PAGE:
November 28, 2012
Saudi Diplomat Shot Dead in Yemen
Unidentified gunmen shot dead a Saudi diplomat and his bodyguard in the Yemeni capital, Sana'a, Wednesday in an attack that appeared to be the work of al-Qaida.
Yemeni officials said the Saudi officer, Khaled al-Enizi, an aide to the Saudi military attache, was traveling to the embassy when he was shot by gunmen wearing army uniforms in another car.
Robert Powell, a senior Middle East analyst with the Economist Intelligence Unit, pointed the finger at extremist al-Qaida militants active in Yemen.
"It's a reminder that al-Qaida - although it's been kicked out of several of its strongholds in the south - remains a potent threat," Powell said. "They are actually presently holding another Saudi diplomat in the south of the country, and now they've killed another Saudi diplomat and one of his bodyguards."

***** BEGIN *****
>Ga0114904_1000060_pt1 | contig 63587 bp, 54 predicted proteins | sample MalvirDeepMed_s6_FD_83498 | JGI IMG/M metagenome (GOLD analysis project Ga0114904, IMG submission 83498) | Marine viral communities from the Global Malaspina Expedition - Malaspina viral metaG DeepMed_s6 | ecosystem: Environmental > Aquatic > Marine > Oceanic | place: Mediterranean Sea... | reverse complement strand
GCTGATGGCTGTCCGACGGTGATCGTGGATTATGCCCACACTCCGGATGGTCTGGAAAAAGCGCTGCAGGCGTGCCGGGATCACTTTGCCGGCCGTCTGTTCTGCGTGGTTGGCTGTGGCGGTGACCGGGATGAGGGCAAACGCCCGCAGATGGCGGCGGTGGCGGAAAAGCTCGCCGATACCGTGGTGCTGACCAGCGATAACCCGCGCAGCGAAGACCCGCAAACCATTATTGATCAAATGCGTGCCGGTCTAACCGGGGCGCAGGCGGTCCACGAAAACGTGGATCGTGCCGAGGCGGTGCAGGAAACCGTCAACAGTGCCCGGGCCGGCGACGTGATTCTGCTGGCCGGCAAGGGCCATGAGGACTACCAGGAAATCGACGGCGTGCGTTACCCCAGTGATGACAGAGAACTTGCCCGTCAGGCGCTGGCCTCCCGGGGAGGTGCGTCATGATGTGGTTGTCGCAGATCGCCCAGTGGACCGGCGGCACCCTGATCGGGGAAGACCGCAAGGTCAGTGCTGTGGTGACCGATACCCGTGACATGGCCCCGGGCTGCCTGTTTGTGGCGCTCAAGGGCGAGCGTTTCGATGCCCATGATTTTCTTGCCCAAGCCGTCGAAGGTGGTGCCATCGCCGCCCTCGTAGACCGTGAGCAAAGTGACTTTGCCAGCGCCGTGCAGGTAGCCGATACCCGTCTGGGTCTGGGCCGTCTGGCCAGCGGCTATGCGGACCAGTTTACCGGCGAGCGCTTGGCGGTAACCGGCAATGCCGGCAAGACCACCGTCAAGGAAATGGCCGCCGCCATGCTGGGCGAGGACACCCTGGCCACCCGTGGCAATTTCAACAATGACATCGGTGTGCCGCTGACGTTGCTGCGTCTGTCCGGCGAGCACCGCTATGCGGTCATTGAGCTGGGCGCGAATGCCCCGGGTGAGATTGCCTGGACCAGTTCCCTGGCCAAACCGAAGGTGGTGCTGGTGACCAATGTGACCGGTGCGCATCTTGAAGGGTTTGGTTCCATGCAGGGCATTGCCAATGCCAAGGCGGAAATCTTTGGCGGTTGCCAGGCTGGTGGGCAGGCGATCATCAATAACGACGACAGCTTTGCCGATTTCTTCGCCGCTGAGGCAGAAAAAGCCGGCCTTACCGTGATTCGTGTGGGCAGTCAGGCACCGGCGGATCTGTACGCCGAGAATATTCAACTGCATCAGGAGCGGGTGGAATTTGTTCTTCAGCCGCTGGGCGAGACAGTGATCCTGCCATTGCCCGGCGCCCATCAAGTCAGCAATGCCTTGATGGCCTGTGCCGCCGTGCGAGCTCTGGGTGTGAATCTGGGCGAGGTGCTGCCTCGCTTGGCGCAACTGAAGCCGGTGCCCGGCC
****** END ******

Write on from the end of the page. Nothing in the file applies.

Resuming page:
Powell said it is "absolutely vital" that Yemen's national dialogue, which is to set up the framework for a new constitution and allow progress toward new presidential and parliamentary elections - be allow to continue.
The dialogue is backed and funded by Gulf Arab states, Europe and the United States.
Yemen is one of the poorest states in the world. Restoring stability there is an international priority because al-Qaida's strongest regional wing is active there. The country also adjoins oil exporter Saudi Arabia and major shipping lanes.
The killing was the latest attack on security officials and politicians in the U.S.-allied state.
In October 2010, three people including a diplomat were hurt in a rocket-propelled grenade attack on a British embassy car in Sana'a. That attack came less than six months after Britain's ambassador to Yemen escaped an assault by a suicide bomber on his convoy in the capital.
Yemen's south was an al-Qaida stronghold until the army launched an offensive earlier this year to take back areas seized by militants.
Saudi Arabia also has been fighting al-Qaida militants who have attacked Saudi interests from bases in Yemen. Saudi authorities have arrested a number of suspects - Saudi and Yemeni nationals - in recent months.